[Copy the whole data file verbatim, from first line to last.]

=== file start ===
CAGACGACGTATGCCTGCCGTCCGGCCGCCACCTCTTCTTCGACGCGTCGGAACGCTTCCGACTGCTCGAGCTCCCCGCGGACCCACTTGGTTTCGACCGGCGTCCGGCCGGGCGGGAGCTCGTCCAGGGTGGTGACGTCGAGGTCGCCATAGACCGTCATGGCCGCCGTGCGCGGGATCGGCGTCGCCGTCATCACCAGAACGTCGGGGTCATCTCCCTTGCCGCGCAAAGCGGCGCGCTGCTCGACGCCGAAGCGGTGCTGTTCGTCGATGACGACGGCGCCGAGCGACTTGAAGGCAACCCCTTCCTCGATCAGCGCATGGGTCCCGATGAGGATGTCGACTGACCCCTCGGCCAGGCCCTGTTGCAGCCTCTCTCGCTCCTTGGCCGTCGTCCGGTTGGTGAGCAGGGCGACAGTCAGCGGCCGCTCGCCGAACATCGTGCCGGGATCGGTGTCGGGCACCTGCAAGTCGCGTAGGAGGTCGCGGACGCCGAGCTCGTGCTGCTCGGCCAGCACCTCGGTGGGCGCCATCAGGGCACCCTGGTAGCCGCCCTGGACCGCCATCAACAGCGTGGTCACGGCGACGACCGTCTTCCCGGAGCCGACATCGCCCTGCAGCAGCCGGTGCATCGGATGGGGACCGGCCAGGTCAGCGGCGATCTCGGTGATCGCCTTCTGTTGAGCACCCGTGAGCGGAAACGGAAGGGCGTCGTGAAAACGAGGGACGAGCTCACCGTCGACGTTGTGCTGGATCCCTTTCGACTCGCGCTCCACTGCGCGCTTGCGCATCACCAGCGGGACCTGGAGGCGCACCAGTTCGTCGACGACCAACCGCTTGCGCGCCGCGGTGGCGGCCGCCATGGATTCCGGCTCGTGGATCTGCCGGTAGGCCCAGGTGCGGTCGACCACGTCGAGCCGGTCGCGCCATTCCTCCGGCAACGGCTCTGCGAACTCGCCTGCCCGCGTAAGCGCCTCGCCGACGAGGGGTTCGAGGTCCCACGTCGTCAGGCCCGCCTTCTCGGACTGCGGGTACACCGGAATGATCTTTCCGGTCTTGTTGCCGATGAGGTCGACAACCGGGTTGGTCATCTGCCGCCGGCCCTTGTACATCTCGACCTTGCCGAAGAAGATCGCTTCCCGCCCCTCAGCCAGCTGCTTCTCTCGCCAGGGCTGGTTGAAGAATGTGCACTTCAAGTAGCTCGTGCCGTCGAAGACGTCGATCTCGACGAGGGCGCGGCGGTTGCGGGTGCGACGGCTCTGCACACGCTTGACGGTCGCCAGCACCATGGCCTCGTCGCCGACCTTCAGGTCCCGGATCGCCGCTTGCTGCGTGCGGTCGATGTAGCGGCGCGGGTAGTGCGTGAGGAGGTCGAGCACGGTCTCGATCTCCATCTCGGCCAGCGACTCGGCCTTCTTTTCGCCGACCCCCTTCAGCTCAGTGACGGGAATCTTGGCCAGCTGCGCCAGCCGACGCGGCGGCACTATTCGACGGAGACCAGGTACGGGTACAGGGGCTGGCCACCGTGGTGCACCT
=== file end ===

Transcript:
CAGACGACGTATGCCTGCCGTCCGGCCGCCACCTCTTCTTCGACGCGTCGGAACGCTTCCGACTGCTCGAGCTCCCCGCGGACCCACTTGGTTTCGACCGGCGTCCGGCCGGGCGGGAGCTCGTCCAGGGTGGTGACGTCGAGGTCGCCATAGACCGTCATGGCCGCCGTGCGCGGGATCGGCGTCGCCGTCATCACCAGAACGTCGGGGTCATCTCCCTTGCCGCGCAAAGCGGCGCGCTGCTCGACGCCGAAGCGGTGCTGTTCGTCGATGACGACGGCGCCGAGCGACTTGAAGGCAACCCCTTCCTCGATCAGCGCATGGGTCCCGATGAGGATGTCGACTGACCCCTCGGCCAGGCCCTGTTGCAGCCTCTCTCGCTCCTTGGCCGTCGTCCGGTTGGTGAGCAGGGCGACAGTCAGCGGCCGCTCGCCGAACATCGTGCCGGGATCGGTGTCGGGCACCTGCAAGTCGCGTAGGAGGTCGCGGACGCCGAGCTCGTGCTGCTCGGCCAGCACCTCGGTGGGCGCCATCAGGGCACCCTGGTAGCCGCCCTGGACCGCCATCAACAGCGTGGTCACGGCGACGACCGTCTTCCCGGAGCCGACATCGCCCTGCAGCAGCCGGTGCATCGGATGGGGACCGGCCAGGTCAGCGGCGATCTCGGTGATCGCCTTCTGTTGAGCACCCGTGAGCGGAAACGGAAGGGCGTCGTGAAAACGAGGGACGAGCTCACCGTCGACGTTGTGCTGGATCCCTTTCGACTCGCGCTCCACTGCGCGCTTGCGCATCACCAGCGGGACCTGGAGGCGCACCAGTTCGTCGACGACCAACCGCTTGCGCGCCGCGGTGGCGGCCGCCATGGATTCCGGCTCGTGGATCTGCCGGTAGGCCCAGGTGCGGTCGACCACGTCGAGCCGGTCGCGCCATTCCTCCGGCAACGGCTCTGCGAACTCGCCTGCCCGCGTAAGCGCCTCGCCGACGAGGGGTTCGAGGTCCCACGTCGTCAGGCCCGCCTTCTCGGACTGCGGGTACACCGGAATGATCTTTCCGGTCTTGTTGCCGATGAGGTCGACAACCGGGTTGGTCATCTGCCGCCGGCCCTTGTACATCTCGACCTTGCCGAAGAAGATCGCTTCCCGCCCCTCAGCCAGCTGCTTCTCTCGCCAGGGCTGGTTGAAGAATGTGCACTTCAAGTAGCTCGTGCCGTCGAAGACGTCGATCTCGACGAGGGCGCGGCGGTTGCGGGTGCGACGGCTCTGCACACGCTTGACGGTCGCCAGCACCATGGCCTCGTCGCCGACCTTCAGGTCCCGGATCGCCGCTTGCTGCGTGCGGTCGATGTAGCGGCGCGGGTAGTGCGTGAGGAGGTCGAGCACGGTCTCGATCTCCATCTCGGCCAGCGACTCGGCCTTCTTTTCGCCGACCCCCTTCAGCTCAGTGACGGGAATCTTGGCCAGCTGCGCCAGCCGACGCGGCGGCACTATTCGACGGAGACCAGGTACGGGTACAGGGGCTGGCCACCGTGGTGCACCT